Tokyo: How did you choose your child's name?

In most cases, individuals carry around the name they are born with for the rest of their lives. Mark Buckton asked a group of foreign residents married to Japanese about how they dealt with this responsibility.

Nicole Despres
Student services manager, 40 (American)
We have no intention to live outside Japan so it made sense for the kids to take my Japanese husband’s family name. However, we did want to have a Western name too, so all three of them now have both a Western and a Japanese name. We agreed there would be no weird names, weird spellings or weird kanji. All names had to be easy to say/familiar in both Japanese and English.

Anna Marie Togasaki
Teacher, 34 (Filipino)
My daughter’s name is Maria. At first I wanted a Japanese name using kanji so it carried a meaning, but my hubby wanted it to sound foreign as he wants to give an international impression and have a name written in katakana. He opted for Maria because it is so similar to my own name and takes into account my religion. I hadn’t thought about giving my daughter a Christian name.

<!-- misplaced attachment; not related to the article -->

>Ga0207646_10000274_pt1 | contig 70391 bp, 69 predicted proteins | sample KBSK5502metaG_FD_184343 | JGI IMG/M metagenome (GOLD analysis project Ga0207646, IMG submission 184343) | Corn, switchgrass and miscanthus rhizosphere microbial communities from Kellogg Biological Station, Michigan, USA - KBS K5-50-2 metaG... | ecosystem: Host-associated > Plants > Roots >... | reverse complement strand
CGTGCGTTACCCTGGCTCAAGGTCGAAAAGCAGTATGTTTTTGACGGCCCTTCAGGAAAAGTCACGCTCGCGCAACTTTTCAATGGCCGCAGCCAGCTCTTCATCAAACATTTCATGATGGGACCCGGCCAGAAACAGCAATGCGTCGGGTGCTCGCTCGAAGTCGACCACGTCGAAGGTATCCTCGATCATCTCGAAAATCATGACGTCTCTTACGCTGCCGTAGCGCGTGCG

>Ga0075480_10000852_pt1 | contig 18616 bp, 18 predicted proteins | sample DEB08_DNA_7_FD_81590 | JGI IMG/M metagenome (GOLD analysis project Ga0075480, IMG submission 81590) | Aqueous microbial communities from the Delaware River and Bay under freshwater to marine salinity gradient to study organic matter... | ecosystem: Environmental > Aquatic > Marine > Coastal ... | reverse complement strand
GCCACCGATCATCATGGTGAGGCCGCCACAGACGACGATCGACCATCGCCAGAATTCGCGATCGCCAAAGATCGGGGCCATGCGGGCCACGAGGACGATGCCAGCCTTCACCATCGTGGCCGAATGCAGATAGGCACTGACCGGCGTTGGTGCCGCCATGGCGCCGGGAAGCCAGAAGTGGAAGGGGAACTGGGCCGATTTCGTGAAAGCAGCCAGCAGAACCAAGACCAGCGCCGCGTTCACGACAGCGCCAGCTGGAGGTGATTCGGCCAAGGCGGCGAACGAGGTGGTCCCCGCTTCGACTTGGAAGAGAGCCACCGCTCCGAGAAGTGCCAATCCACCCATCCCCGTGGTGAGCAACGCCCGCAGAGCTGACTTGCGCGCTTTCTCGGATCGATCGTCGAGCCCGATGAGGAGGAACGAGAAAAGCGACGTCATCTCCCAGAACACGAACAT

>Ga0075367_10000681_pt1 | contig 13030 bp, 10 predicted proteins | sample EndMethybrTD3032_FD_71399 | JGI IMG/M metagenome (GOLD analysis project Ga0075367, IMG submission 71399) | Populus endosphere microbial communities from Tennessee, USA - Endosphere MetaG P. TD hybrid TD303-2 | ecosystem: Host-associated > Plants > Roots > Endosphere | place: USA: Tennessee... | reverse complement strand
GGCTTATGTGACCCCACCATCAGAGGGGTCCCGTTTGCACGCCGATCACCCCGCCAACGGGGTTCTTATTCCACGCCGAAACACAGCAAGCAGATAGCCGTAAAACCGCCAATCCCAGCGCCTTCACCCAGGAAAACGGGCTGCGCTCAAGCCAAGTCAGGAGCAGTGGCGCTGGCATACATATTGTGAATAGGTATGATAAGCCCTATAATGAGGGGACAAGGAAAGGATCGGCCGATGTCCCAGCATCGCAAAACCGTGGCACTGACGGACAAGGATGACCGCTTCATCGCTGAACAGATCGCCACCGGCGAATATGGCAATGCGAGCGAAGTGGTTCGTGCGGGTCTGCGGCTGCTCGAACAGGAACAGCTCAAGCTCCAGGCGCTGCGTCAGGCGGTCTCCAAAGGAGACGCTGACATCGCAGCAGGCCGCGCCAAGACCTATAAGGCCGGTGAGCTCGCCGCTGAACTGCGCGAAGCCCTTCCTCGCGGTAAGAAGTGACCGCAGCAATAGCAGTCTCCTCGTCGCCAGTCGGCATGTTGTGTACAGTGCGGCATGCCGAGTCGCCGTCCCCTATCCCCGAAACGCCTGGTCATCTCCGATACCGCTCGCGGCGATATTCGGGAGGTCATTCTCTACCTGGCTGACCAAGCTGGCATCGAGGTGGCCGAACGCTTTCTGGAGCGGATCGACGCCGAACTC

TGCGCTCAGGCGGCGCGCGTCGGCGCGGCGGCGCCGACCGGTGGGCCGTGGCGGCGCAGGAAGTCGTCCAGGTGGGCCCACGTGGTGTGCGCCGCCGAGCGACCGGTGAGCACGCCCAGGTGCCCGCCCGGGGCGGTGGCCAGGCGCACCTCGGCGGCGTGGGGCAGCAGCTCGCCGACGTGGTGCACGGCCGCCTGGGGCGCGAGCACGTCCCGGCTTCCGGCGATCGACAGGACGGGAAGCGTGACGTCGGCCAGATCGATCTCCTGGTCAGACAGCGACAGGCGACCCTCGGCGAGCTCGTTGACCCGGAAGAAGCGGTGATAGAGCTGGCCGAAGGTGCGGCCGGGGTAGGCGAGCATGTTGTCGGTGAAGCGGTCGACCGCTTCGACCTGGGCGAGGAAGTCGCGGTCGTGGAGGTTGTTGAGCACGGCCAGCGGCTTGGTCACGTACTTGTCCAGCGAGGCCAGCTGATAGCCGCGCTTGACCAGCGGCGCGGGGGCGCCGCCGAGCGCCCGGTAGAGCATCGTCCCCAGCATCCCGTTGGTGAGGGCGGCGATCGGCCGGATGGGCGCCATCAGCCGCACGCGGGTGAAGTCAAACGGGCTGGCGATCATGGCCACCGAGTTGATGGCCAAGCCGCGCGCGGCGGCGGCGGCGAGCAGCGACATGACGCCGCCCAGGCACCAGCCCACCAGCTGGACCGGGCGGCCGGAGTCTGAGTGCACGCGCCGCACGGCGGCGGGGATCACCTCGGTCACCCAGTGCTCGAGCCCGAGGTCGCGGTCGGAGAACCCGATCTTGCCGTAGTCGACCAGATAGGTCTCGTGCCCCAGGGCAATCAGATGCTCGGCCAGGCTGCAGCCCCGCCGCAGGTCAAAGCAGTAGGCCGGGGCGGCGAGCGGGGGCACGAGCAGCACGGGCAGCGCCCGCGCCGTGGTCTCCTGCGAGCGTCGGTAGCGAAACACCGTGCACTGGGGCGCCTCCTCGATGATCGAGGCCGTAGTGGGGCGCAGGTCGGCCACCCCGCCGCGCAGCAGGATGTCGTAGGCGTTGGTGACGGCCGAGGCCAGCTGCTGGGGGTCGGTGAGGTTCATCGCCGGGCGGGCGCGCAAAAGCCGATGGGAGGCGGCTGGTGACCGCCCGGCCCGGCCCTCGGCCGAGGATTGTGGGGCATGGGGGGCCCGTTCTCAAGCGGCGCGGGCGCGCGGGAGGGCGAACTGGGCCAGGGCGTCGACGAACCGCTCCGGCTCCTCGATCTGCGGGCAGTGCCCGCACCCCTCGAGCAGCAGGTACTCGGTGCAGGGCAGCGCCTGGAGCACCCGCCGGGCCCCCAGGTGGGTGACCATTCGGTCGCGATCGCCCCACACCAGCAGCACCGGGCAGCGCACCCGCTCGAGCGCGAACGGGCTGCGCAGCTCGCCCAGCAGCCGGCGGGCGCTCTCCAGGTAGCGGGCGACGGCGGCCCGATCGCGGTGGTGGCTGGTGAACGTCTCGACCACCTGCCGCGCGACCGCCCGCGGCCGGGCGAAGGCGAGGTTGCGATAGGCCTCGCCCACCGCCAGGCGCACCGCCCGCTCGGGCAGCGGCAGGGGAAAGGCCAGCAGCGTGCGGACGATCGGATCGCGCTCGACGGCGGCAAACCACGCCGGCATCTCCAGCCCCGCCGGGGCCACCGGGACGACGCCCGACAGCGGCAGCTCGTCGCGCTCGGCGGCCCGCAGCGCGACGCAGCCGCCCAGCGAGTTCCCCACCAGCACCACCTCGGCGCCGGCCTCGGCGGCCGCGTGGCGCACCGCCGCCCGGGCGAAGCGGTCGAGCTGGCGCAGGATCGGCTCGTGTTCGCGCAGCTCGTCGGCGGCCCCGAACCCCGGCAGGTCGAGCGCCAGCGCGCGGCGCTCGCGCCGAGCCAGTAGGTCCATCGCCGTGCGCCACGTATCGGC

John McCracken
Holding company general manager, 27 (American)
My son’s name is Aiden. In part because my wife and I met in university and as she was studying Irish history and I have some links to Scotland and Ireland, I wanted a unique Gaelic name. She wanted Liam but we settled for Aiden as we found kanji that can be used in Japan that means “legendary hero” or “child of fire.”

Paula Murakami
College Women’s Association of Japan, 53 (American)
My husband was very excited about choosing names, so I decided to let him choose. He wanted their first names to be Japanese and came up with names that included the kanji character in his own name. Our boys, Hiroki and Kenta, never had any problems while living on the U.S. West Coast with Japanese names, and I think both as children and as adults, they love their names.

Jeff Ruiz
Recording engineer, 42 (Mexican)
My son’s name is Lenny. My wife chose it together as we were looking for a name that works in both worlds — mine in Mexico and Spanish, and hers in Japan — and the name Lenny is common everywhere. In Japanese we write the name in katakana as that is easy for Japanese people who seem to like names in two or three characters, and Lenny is of course two characters.

Edward Sengel
Golf professional, 43 (American)
It was a long, hard process that took about six months. At first we believed we would be having a boy, but a later scan showed our baby to be a girl, so we had to readjust all our plans. Finally, to bring the two cultures of the parents — U.S. and Japanese — together, we settled on Marieann Hibiki, which can mean “echo of the queen of the ocean.”

Interested in collecting vox pops in your local area? Email community@japantimes.co.jp.

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